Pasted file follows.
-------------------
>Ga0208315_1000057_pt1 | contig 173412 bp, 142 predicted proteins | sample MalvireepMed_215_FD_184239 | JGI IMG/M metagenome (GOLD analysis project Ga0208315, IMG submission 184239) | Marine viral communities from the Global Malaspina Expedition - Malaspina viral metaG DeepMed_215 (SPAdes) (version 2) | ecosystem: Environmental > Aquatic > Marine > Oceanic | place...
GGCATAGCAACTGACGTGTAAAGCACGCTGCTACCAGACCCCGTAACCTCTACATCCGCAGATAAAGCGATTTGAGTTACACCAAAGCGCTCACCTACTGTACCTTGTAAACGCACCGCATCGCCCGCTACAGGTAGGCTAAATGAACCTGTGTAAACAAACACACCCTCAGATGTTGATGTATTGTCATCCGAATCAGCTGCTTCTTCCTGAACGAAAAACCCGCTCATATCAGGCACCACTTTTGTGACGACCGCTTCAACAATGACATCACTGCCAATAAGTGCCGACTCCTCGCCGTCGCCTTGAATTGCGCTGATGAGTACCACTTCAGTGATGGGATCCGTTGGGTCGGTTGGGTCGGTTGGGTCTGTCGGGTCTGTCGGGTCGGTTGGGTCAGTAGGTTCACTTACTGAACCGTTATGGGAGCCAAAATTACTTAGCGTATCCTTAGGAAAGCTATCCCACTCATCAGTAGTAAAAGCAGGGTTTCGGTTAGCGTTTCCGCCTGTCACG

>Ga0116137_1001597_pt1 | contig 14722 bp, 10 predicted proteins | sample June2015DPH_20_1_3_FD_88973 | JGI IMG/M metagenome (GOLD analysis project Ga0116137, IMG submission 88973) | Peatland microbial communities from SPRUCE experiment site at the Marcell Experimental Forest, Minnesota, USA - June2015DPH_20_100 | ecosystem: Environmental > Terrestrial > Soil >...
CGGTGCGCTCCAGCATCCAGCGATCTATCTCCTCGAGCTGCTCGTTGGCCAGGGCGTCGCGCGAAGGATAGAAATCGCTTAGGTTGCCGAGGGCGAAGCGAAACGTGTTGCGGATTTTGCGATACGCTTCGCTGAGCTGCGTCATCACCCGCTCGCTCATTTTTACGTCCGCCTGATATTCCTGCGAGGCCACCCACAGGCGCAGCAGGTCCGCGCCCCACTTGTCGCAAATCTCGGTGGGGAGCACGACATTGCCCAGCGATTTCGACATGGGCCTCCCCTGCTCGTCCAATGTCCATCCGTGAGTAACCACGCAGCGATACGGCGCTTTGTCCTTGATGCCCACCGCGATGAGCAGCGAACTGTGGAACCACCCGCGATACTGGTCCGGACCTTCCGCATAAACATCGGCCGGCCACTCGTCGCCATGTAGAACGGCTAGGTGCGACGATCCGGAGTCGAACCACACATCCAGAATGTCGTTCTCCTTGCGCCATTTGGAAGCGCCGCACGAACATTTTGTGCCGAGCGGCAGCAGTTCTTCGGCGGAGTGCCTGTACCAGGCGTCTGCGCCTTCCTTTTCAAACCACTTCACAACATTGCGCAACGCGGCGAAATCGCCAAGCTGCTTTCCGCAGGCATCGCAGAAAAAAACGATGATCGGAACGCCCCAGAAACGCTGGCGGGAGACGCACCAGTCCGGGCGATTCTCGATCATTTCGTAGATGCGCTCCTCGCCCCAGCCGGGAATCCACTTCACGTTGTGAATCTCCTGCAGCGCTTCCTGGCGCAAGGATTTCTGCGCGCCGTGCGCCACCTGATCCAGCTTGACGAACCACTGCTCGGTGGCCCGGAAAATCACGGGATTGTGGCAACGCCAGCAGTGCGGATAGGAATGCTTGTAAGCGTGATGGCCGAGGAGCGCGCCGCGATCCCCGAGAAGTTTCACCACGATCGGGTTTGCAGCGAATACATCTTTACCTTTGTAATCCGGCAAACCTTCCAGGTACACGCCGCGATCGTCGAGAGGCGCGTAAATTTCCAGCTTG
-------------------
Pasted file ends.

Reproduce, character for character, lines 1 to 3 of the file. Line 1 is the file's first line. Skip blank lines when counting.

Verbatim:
>Ga0208315_1000057_pt1 | contig 173412 bp, 142 predicted proteins | sample MalvireepMed_215_FD_184239 | JGI IMG/M metagenome (GOLD analysis project Ga0208315, IMG submission 184239) | Marine viral communities from the Global Malaspina Expedition - Malaspina viral metaG DeepMed_215 (SPAdes) (version 2) | ecosystem: Environmental > Aquatic > Marine > Oceanic | place...
GGCATAGCAACTGACGTGTAAAGCACGCTGCTACCAGACCCCGTAACCTCTACATCCGCAGATAAAGCGATTTGAGTTACACCAAAGCGCTCACCTACTGTACCTTGTAAACGCACCGCATCGCCCGCTACAGGTAGGCTAAATGAACCTGTGTAAACAAACACACCCTCAGATGTTGATGTATTGTCATCCGAATCAGCTGCTTCTTCCTGAACGAAAAACCCGCTCATATCAGGCACCACTTTTGTGACGACCGCTTCAACAATGACATCACTGCCAATAAGTGCCGACTCCTCGCCGTCGCCTTGAATTGCGCTGATGAGTACCACTTCAGTGATGGGATCCGTTGGGTCGGTTGGGTCGGTTGGGTCTGTCGGGTCTGTCGGGTCGGTTGGGTCAGTAGGTTCACTTACTGAACCGTTATGGGAGCCAAAATTACTTAGCGTATCCTTAGGAAAGCTATCCCACTCATCAGTAGTAAAAGCAGGGTTTCGGTTAGCGTTTCCGCCTGTCACG

>Ga0116137_1001597_pt1 | contig 14722 bp, 10 predicted proteins | sample June2015DPH_20_1_3_FD_88973 | JGI IMG/M metagenome (GOLD analysis project Ga0116137, IMG submission 88973) | Peatland microbial communities from SPRUCE experiment site at the Marcell Experimental Forest, Minnesota, USA - June2015DPH_20_100 | ecosystem: Environmental > Terrestrial > Soil >...